Run­ning De­bate

Why You Should Re­con­sider Run­ning with Mu­sic

Canadian Running - - FEATURES - By John Lofranco John Lofranco is the head of road run­ning for Ath­let­ics Canada, a coach at Ath­leti­cisme Ville-Marie, and a con­tribut­ing ed­i­tor of Cana­dian Run­ning.

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“It’s fright­en­ingly ironic that while we live in an age of so-called “so­cial” me­dia, the ex­pe­ri­ence of run­ning a road race is not so­cial at all.”

Mal­colm Glad­well is a po­lar­iz­ing dude. He’s ei­ther a great equal­izer, vul­gar­iz­ing com­plex sci­en­tif ic con­cepts for the com­mon reader, or he’s a snake oil sales­man who is dis­tort­ing the science for his own gain. His re­cent pro­nounce­ment that run­ners who lis­ten to mu­sic while they run are “soft” is less am­bigu­ous. If you do lis­ten, well, he’s rip­ping into you, it’s pretty ob­vi­ous. Glad­well’s way of putting it wasn’t very nice, but I do agree with him that there are more com­pelling rea­sons to run with­out mu­sic than with. The rea­sons to avoid lis­ten­ing to mu­sic (or pod­casts, ex­cept The Shake­out, of course) when you run are so­cial, safety- and train­ing-re­lated.

It’s fright­en­ingly ironic that while we live in an age of so-called “so­cial” me­dia, the ex­pe­ri­ence of run­ning a road race is not so­cial at all. I was stand­ing as a mar­shal at a half-marathon this sum­mer, cheer­ing peo­ple on as they passed – try­ing to be so­cial – and maybe one out of ten run­ners heard me say their name (it was help­fully printed on their bib, by a so­cially-minded race di­rec­tor). The rest had their ears plugged.

Sure they prob­a­bly “shared” their ex­pe­ri­ence with their friends on­line, but the ac­tual 21.1k was not so­cial at all. I do about half my runs with other peo­ple. It would be rude to lis­ten to mu­sic and ig­nore them. A race can be a slightly dif­fer­ent sce­nario, but con­sid­er­ing that the bulk of run­ners are work­ing to­wards com­plet­ing the course and sign up with friends to do it to­gether, why are they lis­ten­ing to mu­sic?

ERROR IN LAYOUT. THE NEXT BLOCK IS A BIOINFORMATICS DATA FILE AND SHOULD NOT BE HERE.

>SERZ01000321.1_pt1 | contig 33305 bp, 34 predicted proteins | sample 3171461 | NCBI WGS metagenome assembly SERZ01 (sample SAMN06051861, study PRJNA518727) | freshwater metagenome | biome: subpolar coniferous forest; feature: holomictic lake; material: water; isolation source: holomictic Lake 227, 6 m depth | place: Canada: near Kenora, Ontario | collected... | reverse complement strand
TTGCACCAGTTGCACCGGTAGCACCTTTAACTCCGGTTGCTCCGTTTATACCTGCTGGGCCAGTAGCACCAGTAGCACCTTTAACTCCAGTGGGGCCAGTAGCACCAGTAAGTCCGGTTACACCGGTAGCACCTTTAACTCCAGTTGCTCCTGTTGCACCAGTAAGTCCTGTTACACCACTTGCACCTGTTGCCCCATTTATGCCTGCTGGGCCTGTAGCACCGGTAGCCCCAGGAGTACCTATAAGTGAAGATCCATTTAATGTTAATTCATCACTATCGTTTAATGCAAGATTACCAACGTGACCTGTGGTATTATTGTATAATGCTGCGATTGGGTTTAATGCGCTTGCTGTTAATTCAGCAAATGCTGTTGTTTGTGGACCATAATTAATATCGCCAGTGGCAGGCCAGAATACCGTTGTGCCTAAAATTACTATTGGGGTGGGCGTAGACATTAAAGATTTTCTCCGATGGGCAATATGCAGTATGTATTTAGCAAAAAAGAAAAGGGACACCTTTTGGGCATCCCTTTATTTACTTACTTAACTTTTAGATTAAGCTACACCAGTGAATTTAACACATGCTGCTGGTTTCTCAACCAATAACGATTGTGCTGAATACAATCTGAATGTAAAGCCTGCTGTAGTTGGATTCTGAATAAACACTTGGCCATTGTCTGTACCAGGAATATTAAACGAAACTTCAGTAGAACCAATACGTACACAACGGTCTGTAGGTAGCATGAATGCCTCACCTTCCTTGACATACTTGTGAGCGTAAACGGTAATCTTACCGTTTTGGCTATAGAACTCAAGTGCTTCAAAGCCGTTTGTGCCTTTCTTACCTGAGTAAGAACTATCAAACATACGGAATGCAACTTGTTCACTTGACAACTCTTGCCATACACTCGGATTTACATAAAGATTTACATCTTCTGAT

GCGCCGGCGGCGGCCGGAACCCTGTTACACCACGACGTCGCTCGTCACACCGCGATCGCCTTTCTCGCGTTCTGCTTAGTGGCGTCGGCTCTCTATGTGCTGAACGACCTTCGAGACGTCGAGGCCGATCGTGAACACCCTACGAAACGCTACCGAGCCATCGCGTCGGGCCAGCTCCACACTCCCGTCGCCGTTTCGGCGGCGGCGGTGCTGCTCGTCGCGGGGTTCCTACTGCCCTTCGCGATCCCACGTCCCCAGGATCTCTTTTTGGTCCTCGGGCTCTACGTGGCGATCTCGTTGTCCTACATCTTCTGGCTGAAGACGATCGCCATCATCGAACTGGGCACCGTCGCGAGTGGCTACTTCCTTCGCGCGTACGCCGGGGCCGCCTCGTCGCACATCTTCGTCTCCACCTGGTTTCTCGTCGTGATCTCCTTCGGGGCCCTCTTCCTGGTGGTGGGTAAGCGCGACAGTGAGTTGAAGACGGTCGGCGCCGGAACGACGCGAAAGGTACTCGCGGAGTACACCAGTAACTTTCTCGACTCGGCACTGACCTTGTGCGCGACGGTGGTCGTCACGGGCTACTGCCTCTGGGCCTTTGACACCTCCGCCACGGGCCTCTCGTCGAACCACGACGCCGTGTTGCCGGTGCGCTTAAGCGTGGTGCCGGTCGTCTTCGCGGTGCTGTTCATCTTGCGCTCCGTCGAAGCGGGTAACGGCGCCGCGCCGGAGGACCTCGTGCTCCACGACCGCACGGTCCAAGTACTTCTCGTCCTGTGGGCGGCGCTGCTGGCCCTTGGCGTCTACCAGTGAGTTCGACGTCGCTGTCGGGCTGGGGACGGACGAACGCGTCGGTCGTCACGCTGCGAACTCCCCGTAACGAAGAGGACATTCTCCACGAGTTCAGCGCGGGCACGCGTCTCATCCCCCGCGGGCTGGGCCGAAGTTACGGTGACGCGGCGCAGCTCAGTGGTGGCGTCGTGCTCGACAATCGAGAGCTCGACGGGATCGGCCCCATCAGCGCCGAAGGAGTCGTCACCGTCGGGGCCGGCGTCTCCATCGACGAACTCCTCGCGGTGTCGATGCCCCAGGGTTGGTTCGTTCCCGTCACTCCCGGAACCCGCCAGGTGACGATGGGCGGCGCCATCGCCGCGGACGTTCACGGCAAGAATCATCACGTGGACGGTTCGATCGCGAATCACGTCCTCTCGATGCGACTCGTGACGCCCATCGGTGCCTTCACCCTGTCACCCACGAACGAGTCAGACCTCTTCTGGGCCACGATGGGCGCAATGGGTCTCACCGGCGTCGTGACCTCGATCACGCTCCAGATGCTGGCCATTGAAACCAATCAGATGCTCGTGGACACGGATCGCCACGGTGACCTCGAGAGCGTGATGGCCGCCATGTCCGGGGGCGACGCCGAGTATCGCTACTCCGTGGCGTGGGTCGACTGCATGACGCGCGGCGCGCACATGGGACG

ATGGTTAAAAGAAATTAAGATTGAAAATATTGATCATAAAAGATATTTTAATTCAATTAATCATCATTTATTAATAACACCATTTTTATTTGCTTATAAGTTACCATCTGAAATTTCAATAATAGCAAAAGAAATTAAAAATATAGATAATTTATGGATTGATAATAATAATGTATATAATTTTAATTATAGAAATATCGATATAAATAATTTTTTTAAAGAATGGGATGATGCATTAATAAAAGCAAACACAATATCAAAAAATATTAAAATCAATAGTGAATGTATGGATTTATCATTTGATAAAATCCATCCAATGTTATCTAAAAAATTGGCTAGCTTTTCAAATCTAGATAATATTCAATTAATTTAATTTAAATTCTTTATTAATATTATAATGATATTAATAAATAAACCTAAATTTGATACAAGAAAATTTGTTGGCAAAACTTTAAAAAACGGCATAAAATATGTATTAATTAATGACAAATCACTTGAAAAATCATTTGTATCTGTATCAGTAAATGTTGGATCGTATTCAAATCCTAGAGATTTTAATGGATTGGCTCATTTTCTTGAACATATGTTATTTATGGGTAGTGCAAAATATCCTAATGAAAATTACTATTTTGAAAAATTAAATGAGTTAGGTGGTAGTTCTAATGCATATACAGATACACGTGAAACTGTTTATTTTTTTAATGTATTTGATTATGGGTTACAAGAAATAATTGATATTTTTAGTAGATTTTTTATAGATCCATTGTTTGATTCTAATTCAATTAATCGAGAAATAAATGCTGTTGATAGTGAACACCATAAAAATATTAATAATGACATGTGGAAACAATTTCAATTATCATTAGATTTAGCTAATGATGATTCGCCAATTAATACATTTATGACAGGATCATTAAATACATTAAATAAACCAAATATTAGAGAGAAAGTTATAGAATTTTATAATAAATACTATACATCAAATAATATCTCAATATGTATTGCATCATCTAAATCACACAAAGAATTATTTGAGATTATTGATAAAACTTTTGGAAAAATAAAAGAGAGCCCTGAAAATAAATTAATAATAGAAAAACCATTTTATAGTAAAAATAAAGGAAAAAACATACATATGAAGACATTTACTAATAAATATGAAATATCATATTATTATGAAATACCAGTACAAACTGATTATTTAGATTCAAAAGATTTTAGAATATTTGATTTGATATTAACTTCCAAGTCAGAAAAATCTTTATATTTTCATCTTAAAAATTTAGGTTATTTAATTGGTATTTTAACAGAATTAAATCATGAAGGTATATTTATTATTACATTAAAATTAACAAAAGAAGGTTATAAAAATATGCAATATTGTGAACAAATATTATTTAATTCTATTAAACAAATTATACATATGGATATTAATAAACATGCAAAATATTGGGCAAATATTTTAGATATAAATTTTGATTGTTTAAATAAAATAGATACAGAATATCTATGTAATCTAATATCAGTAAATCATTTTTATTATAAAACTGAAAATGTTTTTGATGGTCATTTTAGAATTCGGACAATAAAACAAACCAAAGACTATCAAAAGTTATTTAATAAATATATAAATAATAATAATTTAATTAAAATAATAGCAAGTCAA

It is true, how­ever, that run­ning is used by many as pre­cious alone time. But if you re­ally want to ben­e­fit from be­ing alone, you need your mind clear. Some of the many ben­e­fits of run­ning can come from be­ing in na­ture. Block­ing out the sounds of the wind in the trees or the song of birds kind of ru­ins that mo­ment.

Of course, if you are in the city, you should keep your ears free for safety rea­sons. If you’ve got head­phones on, you are less aware of your sur­round­ings, not only au­rally, but your fo­cus can be pulled away from the task at hand: run­ning down a side­walk, trail or road. You may miss a pedes­trian, root or a car that ap­pears sud­denly in front of you. It’s not worth risk­ing an in­jury just to get mo­ti­vated by Bey’s new track. The idea that rock­ing out to some tunes can help you push far­ther and faster may be true, but the ques­tion you should ask your­self is: do you need to be push­ing your­self to run faster on your day-to-day runs? If you’re train­ing for a goal race, you prob­a­bly have work­outs to do, so your easy runs should be easy. You don’t want or need to go faster. Lis­ten­ing to mu­sic of­ten ac­tu­ally baits you into screw­ing up those pre­cious and all-im­por­tant easy days.

Now dur­ing your work­outs you might want to push, but you also want to be aware of your splits, and fo­cus on con­nect­ing the feel­ings you have to the pace you are run­ning. This is a vi­tal part of train­ing. More than t he phys­i­olog ical t rans­for­ma­tion that takes place, you are prac­tic­ing un­der­stand­ing your body and how to get it to do what you want it to do. If you are too busy zon­ing out to mu­sic, you won’t be ready to race. Don’t let mu­sic be­come the emo­tional crutch you re­quire just to get through a tough work­out or race. There may be some rare oc­ca­sions where run­ning with mu­sic is not a bad idea. The tread­mill is a good ex­am­ple. There’s no need to worry about safety, there’s usu­ally no one else around (I don’t know too many run­ning groups who meet up for tread­mill runs). And since your body runs a bit dif­fer­ently on the tread­mill any­way, it prob­a­bly doesn’t mat­ter if you aren’t lis­ten­ing to your foot falls on the belt.

Other than that, while I wouldn’t call run­ning with mu­sic “soft,” I would say it’s po­ten­tially dan­ger­ous, rude and in­ef­fi­cient. And that’s rea­son enough not to do it.

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